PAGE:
May 20 2013 Latest news:
By Ben Kosky
Saturday, June 23, 2012
He didn’t have the goal poacher’s instinct of Clive Allen, Gary Bannister or Les Ferdinand. He didn’t have the panache of Ray Wilkins or the dazzling skills of Roy Wegerle. And yet, for many fans who, like myself, grew up watching QPR in the 1980s and 90s, Alan McDonald was undoubtedly a hero in blue and white hoops.
Even then, it was rare for a player to spend 15 seasons at one club, almost all of them at the top level. McDonald managed it because of the spirit he epitomised, the passion and commitment that supporters of every club want to see from one of their players, that feeling that he would run through a brick wall for his team – and come out on top. How many other players would be cheered off the field after being red-carded for elbowing an opponent – none other, in this case, than current QPR manager Mark Hughes?
Managers came and went, so did other central defenders – Steve Wicks, Paul Parker and Darren Peacock, to name but a few. Yet Macca always seemed to be one of the first names on the team sheet throughout his long service at Loftus Road and I can’t remember any Rangers fan questioning that, or suggesting he should be dropped. He was always worthy of the captain’s armband on the numerous occasions he wore it, not something that can truthfully be said of all his successors.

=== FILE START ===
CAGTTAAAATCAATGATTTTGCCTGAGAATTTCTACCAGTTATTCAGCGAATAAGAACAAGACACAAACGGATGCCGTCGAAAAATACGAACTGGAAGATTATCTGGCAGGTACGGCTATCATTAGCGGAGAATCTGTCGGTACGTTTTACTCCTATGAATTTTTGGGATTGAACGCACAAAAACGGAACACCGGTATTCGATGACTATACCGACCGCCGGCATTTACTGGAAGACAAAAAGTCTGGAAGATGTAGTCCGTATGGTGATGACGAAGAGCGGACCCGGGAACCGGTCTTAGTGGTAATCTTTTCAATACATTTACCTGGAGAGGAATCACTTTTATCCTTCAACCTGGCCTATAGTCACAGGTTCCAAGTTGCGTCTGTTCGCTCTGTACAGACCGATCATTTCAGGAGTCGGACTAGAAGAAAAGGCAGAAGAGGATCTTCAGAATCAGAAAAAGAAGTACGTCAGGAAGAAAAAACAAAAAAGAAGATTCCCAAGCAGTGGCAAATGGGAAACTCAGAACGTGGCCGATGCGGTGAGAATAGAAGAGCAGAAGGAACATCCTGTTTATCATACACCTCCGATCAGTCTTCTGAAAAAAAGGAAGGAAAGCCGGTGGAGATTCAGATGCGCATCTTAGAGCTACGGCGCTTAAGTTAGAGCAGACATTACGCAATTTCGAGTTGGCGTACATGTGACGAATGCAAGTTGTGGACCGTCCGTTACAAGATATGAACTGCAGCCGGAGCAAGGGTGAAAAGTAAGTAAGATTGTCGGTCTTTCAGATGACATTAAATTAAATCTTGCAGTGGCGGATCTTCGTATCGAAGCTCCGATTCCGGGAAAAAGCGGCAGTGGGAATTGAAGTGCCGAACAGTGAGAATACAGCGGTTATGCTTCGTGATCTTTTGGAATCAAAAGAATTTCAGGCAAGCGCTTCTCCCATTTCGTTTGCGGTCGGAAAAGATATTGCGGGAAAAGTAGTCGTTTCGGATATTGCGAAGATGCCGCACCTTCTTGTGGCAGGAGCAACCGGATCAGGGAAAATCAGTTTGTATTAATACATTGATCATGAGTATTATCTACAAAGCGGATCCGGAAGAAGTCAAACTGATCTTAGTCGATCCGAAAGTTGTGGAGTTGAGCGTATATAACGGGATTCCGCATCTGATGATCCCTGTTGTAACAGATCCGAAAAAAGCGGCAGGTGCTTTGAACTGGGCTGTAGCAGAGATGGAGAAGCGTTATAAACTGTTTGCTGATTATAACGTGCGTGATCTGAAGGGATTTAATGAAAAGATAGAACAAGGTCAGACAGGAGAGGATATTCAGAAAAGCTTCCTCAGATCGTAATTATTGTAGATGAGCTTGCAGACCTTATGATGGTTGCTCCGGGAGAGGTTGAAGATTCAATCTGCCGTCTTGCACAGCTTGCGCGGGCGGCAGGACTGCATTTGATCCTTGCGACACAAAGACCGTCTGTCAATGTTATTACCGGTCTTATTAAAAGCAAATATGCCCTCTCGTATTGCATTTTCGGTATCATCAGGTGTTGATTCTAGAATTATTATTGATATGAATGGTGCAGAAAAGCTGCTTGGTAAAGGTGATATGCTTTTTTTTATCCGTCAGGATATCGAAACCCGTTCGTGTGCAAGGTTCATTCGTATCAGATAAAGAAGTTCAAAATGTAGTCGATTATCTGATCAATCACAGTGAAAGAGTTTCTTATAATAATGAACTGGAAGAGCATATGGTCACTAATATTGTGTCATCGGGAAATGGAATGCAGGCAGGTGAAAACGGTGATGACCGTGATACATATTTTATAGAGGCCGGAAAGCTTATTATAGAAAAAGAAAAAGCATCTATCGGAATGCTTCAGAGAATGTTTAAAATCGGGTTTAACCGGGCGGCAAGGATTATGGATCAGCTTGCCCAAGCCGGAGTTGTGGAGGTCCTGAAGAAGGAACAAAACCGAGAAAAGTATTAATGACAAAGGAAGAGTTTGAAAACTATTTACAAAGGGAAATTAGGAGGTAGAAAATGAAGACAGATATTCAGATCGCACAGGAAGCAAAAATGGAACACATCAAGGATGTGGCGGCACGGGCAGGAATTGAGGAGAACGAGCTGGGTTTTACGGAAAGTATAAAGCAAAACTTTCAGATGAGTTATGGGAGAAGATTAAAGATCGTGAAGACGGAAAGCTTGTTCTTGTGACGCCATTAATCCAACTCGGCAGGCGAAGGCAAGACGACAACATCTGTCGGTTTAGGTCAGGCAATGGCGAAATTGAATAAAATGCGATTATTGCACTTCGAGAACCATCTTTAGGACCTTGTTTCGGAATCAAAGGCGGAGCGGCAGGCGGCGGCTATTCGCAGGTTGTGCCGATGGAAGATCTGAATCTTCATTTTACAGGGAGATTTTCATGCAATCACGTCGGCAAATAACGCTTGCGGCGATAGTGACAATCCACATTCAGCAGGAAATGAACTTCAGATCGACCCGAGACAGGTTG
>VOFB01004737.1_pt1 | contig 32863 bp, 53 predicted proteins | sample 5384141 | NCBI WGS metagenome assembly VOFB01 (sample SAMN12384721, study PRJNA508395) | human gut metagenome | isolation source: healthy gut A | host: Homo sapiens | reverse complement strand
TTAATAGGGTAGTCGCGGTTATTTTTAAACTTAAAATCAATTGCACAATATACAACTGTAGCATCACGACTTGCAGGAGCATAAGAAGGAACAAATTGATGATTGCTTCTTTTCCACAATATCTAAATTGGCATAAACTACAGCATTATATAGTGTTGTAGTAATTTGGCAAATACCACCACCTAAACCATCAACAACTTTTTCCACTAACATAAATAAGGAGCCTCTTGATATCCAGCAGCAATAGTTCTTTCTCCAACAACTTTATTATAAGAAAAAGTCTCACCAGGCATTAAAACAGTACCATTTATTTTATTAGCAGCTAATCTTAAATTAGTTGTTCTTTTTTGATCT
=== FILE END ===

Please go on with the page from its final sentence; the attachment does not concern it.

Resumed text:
Even when McDonald returned to Loftus Road as a Swindon player – in fact, emergency goalkeeper – and helped them to inflict defeat on Rangers, he was afforded a warm reception by the crowd. And that was still the case almost a decade later, when he rejoined the club as assistant manager to Gary Waddock.
I was fortunate enough to get to know Macca during that brief period and found that there was no side to him. He was always straight-talking, always willing to chat about QPR and football in general (especially if he was taking a cigarette break anyway!) and what you saw was what you got.
It was clear that Alan McDonald retained a deep affection for QPR despite his somewhat shabby treatment by the club not once, but twice. The last time I spoke with him was for a ‘nostalgia’ feature on Rangers’ famous Milk Cup win at Stamford Bridge, when he scored the opening goal. Even 25 years on, he took a huge amount of pride in that and knew exactly how much beating Chelsea on their own turf meant to QPR fans of that era.
It’s inevitable that, as you grow older, the heroes of your youth begin to die. But I’m sure every QPR fan who watched him commanding the back four year for so long will agree: it was far, far too soon to lose Alan McDonald.